The role of science journalism in ensuring good governance in areas that touch the lives of common people was the focal point of a presentation made by P. Radhakrishnan - former deputy director of the Liquid Propulsion Systems Centre of the VSSC - at the Science Communicators’ Meet being held at the Kariavattom campus of the University of Kerala as part of the ongoing 97th Indian Science Congress.
Primarily science journalism is the bridge between scientific knowledge and a curious public. As such it can also stimulate a public debate, a societal push for good governance in areas such as energy, health, genetic engineering and global warming, said Dr. Radhakrishnan in his invited talk on ‘Science Journalism for Good Governance’.
However, investigative journalism today is mostly confined to political issues. This should extend to issues pertaining to science and technology too. Science journalists should go beyond chronicling data and enrich their writing with logical and rational interpretations of scientific data. In doing so they would be able to bring out the ‘good, bad and ugly’ of science, Dr. Radhakrishnan said.
While admitting that prolific scientific advancements and a range of specializations in science pose challenges to science journalists, he also pointed out that many scientists are ‘journalist-averse.’ Scientists have to become fully aware that the public have a right to know about what the being done in the name of science; not the intricate details but those aspects that have to do with the physical and economic well-being of society.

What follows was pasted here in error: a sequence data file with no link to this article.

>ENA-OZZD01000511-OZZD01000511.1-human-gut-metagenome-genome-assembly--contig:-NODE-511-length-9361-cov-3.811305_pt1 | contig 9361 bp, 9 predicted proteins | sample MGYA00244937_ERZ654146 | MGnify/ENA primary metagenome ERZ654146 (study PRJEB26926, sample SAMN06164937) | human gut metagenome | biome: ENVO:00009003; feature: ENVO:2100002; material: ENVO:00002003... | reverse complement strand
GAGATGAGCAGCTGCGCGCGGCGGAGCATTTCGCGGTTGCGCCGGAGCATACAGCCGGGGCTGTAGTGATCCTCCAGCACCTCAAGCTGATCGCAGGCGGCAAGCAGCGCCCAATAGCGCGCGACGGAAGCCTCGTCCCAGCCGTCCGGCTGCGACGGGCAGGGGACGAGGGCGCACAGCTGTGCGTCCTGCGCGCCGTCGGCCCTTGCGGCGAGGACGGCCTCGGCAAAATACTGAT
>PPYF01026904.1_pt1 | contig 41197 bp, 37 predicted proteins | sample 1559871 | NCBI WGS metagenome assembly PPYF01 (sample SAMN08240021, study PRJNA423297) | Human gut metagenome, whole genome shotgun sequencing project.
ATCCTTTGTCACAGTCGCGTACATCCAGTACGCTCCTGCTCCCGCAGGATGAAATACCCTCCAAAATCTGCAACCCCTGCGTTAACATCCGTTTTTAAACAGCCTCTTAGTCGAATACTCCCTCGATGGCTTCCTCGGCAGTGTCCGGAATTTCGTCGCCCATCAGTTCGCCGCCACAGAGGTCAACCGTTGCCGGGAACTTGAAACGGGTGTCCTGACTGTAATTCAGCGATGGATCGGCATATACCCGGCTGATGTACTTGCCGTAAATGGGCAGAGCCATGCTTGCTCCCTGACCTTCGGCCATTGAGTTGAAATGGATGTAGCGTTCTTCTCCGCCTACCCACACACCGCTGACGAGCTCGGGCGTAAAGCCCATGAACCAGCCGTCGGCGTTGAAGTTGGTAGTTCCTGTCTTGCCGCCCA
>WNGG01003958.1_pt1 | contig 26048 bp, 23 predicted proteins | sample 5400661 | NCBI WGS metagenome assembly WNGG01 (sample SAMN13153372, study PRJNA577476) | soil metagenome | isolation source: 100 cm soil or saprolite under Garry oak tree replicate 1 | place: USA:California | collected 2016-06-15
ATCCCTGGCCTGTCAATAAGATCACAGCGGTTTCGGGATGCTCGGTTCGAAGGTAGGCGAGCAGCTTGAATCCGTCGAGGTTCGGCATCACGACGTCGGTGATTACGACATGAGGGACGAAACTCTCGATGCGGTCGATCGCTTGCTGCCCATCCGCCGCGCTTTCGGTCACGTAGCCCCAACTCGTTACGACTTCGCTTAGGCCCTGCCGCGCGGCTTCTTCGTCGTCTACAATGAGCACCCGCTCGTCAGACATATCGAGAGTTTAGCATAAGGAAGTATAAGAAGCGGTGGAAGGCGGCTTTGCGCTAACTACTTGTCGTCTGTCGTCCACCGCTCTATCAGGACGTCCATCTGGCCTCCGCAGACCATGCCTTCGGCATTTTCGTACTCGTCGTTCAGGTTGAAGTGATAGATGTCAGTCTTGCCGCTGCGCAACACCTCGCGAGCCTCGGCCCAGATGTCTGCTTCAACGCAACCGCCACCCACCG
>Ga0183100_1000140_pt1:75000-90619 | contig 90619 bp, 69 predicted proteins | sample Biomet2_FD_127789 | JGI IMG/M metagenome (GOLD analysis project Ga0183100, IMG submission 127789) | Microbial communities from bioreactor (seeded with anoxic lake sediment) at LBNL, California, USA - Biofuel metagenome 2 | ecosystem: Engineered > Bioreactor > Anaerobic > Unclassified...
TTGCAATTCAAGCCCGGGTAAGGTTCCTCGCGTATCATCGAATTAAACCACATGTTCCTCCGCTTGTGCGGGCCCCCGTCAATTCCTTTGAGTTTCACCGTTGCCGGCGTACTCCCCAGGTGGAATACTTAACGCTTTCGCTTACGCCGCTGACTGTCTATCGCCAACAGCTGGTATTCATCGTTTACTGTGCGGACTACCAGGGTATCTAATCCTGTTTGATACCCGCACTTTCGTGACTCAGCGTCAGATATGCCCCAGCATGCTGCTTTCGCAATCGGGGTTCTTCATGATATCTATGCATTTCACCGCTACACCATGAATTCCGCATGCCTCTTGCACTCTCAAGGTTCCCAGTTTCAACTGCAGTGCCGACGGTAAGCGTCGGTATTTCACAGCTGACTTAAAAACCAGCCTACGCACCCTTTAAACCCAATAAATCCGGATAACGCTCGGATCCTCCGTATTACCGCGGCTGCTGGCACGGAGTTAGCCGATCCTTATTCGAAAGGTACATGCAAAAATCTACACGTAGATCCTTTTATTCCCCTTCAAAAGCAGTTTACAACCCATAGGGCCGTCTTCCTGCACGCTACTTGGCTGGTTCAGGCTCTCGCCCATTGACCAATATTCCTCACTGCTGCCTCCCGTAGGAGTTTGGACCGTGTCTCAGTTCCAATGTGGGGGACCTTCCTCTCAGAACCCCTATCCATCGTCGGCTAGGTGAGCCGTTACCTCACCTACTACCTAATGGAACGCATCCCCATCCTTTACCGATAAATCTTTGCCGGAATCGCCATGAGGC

Dr. Radhakrishnan cautioned that a prosaic style of writing replete with jargon and peppered with statistical data is something that a science journalist or a science communicator should avoid at all costs. A work of science journalism should be informative, analytical and critical but in a balanced manner.
Beginning with the premise that there aren’t enough science journalists in the country, he went on to argue that science appears to have failed in attracting the attention of the media and that there is insufficient debate in the media about issues pertaining to science and technology. Why has science fiction novels failed to become best sellers in India? Why have publications such as Science Today and Science Age —publications that were very popular decades ago — disappeared from the newsstands? Why are there no regular columns / programmes in many media on science and technology, he wanted to know.
A survey conducted by the Indian Science Writers Association found that only 3 per cent of the news that appears in various media has to do with science. This, Dr. Radhakrishnan pointed out, was against a ‘desirable percentage’ of 15.